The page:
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E-045 Pediatric cerebral venous sinus thrombosis treated using the penumbra indigo and angiojet aspiration systems
  1. T Chaudhry1,
  2. A Shaibani2
  1. 1Neurointerventional Radiology, Northwestern, Chicago, IL, USA
  2. 2Neurointerventional Radiology, Lurie Children’s and Northwestern, Chicago, IL, USA


Dural venous sinus thrombosis (DVST) is a rare but serious condition in pediatric patients that can lead to extensive neurological compromise. Anticoagulation therapy is the first-line treatment for DVST; however, there is limited guidance for patients whose symptoms persist or worsen despite anticoagulation. In these patients, mechanical venous thrombectomy can be performed. The indigo aspiration and AngioJet thrombectomy systems are devices that have been used successfully in adult patients with peripheral vascular disease and venous occlusion. However, there is limited data on their use in neurointerventional patient let alone pediatric neurointerventional patients with DVST refractory to medical therapy. This is the first publication of the use of these systems for pediatric DVST. We report two cases of pediatric patients (aged 4 and 11 years-old) with acute DVST who underwent endovascular treatment with both the indigo aspiration and the AngioJet systems. The patients were treated between 2021 and 2022. The 11-year-old patient initially presented with headache, lethargy, and coma. MRI/V demonstrated thrombosis of the transverse sinus, sigmoid sinus, straight sinus, vein of Galen, and internal cerebral vein. Extensive venous thrombosis resulted in increased intracranial pressure and T2/FLAIR signal and edema of the thalami and brainstem. The 4 year-old patient presented with headache, gait instability, and prominent scalp veins on his forehead. Workup demonstrated extensive dural venous thrombosis of the dominant sinus. Anticoagulation therapy was initiated, but due to worsening symptoms and lack of improvement, endovascular treatment was performed. Two patients were treated with a combination of the Penumbra indigo aspiration and AngioJet system. The Angiojet was used for thrombus lysis and the Indigo aspiration was used to aspirate the large thrombus pieces to recanalize the sinuses. Thrombus removal was successful in both cases, with restoration of venous flow observed on post-procedural imaging. There were no procedural complications or recurrence of thrombosis during follow-up. Neurointerventional treatment with a unique combination of the Penumbra Indigo aspiration and AngioJet systems have not been described before and can be a safe and effective option for pediatric patients with acute DVST who do not respond to anticoagulation therapy.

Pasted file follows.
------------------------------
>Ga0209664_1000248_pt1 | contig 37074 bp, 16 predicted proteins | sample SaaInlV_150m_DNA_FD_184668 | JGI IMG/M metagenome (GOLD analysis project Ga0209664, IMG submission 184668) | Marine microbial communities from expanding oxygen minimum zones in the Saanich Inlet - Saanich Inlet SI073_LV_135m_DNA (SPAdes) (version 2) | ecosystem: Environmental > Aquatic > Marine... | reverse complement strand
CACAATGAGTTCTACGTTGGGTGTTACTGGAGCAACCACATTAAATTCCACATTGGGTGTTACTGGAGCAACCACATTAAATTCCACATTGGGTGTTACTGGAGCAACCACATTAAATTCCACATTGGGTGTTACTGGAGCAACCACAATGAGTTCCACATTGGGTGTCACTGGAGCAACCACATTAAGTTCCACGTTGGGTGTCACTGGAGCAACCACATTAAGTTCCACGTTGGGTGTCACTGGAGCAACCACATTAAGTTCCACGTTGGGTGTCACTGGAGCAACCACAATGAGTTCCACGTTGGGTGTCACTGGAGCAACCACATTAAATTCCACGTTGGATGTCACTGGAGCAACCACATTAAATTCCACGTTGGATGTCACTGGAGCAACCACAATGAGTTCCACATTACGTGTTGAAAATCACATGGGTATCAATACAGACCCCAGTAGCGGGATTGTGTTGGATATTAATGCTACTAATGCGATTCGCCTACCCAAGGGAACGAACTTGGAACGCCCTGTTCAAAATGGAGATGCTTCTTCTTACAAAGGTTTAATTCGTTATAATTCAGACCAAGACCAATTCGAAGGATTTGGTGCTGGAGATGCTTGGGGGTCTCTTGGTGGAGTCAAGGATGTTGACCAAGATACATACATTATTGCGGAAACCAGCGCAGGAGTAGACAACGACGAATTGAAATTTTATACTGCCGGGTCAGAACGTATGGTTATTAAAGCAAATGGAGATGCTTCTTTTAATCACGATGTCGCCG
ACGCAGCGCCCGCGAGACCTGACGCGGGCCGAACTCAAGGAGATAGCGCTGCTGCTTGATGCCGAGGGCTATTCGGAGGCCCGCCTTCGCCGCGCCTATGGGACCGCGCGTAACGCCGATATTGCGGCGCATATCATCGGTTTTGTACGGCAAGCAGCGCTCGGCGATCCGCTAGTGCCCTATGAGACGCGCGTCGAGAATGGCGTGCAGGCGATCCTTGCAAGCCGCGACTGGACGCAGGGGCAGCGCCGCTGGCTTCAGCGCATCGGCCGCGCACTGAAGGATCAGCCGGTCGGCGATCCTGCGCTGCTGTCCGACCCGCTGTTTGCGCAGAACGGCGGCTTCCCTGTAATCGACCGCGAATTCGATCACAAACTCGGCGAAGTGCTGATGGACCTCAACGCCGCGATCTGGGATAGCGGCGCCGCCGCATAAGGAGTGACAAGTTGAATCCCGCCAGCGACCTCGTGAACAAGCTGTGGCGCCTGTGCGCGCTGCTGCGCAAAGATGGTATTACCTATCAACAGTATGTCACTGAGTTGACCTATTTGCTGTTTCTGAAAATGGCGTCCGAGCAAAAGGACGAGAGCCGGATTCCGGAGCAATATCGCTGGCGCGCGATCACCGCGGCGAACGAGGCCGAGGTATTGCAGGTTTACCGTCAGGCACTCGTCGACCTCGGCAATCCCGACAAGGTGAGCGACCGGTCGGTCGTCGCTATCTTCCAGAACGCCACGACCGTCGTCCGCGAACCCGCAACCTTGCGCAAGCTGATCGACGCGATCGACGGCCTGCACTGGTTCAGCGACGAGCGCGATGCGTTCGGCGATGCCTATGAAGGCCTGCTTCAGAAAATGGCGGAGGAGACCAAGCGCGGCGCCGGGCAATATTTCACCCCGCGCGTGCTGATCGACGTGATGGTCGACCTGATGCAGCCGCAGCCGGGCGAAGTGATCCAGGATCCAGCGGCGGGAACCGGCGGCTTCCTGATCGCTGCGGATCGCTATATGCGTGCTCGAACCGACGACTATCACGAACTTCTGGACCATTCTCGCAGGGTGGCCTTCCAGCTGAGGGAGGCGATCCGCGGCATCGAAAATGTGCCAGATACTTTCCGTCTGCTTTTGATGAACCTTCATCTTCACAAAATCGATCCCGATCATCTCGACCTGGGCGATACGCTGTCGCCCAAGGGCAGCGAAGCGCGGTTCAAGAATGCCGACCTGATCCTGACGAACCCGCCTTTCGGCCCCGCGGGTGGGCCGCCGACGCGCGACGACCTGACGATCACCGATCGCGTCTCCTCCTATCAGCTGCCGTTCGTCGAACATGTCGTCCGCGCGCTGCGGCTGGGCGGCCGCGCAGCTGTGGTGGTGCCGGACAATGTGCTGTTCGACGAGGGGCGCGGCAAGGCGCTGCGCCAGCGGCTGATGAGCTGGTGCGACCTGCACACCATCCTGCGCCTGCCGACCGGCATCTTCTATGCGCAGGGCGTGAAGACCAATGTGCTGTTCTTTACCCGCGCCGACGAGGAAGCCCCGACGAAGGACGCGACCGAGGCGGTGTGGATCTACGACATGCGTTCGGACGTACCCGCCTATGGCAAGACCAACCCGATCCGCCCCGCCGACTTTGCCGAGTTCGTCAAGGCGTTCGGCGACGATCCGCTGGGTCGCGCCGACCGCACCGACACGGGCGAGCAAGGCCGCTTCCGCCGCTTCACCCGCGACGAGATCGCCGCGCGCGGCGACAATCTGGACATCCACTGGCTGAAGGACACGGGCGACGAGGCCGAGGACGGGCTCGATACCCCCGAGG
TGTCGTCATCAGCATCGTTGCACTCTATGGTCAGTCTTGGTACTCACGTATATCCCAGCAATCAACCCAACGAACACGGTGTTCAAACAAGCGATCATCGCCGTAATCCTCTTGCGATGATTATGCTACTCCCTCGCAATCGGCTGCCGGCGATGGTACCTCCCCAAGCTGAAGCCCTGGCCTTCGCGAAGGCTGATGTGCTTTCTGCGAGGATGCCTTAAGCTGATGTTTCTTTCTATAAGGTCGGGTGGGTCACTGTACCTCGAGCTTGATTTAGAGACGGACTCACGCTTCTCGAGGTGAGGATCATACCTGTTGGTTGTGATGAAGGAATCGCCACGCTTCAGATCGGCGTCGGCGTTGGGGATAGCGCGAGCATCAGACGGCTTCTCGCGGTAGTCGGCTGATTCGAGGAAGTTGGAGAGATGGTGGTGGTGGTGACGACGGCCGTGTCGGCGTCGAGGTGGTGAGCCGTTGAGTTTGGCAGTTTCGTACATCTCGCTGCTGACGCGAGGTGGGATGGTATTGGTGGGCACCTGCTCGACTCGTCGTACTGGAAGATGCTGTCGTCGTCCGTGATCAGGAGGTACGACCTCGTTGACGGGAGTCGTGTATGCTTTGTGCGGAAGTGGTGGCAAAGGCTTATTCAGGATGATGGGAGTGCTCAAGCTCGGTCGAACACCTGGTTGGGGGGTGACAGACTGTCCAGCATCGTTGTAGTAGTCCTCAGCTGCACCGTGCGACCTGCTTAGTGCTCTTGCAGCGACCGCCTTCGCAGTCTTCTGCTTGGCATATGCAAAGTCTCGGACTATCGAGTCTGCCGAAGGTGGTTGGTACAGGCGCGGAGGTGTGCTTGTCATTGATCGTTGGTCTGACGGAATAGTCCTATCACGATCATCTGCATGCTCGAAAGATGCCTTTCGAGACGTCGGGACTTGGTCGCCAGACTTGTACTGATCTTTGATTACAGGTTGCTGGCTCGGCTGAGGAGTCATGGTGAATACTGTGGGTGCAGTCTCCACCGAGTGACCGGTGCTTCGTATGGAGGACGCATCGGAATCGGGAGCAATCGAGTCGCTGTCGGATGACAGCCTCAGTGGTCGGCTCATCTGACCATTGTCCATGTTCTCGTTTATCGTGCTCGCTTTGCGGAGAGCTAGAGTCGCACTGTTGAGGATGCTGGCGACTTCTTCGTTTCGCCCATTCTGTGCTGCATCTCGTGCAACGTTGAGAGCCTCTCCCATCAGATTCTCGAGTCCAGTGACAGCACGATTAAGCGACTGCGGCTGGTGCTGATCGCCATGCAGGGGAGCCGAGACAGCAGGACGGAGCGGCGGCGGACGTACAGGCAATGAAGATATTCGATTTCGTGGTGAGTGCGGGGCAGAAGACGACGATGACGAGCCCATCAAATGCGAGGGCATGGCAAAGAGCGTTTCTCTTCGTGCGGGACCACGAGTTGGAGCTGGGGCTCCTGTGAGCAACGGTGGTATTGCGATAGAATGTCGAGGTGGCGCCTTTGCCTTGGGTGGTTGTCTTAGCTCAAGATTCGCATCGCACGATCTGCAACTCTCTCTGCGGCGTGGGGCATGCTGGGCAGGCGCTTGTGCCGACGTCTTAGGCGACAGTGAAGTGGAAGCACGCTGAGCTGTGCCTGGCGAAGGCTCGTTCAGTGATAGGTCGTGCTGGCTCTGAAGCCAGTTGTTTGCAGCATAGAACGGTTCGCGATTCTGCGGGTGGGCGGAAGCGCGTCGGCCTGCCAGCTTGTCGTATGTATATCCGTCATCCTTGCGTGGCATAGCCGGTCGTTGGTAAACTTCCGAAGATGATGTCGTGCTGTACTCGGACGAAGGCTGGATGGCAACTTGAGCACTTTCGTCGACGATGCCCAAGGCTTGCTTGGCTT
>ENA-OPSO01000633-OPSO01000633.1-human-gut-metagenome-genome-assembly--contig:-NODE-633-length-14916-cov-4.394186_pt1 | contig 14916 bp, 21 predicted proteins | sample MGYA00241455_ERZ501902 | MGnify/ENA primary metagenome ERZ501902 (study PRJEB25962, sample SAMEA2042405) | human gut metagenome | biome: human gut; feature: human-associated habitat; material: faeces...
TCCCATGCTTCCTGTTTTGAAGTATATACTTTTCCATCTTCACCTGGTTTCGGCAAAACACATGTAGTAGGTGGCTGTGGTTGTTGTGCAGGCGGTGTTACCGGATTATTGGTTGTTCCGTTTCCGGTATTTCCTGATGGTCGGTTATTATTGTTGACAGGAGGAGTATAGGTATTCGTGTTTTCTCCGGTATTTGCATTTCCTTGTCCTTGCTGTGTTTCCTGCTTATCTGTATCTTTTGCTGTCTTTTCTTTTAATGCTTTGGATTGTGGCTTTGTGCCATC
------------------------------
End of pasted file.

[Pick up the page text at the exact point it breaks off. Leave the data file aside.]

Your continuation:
Disclosures T. Chaudhry: None. A. Shaibani: None.

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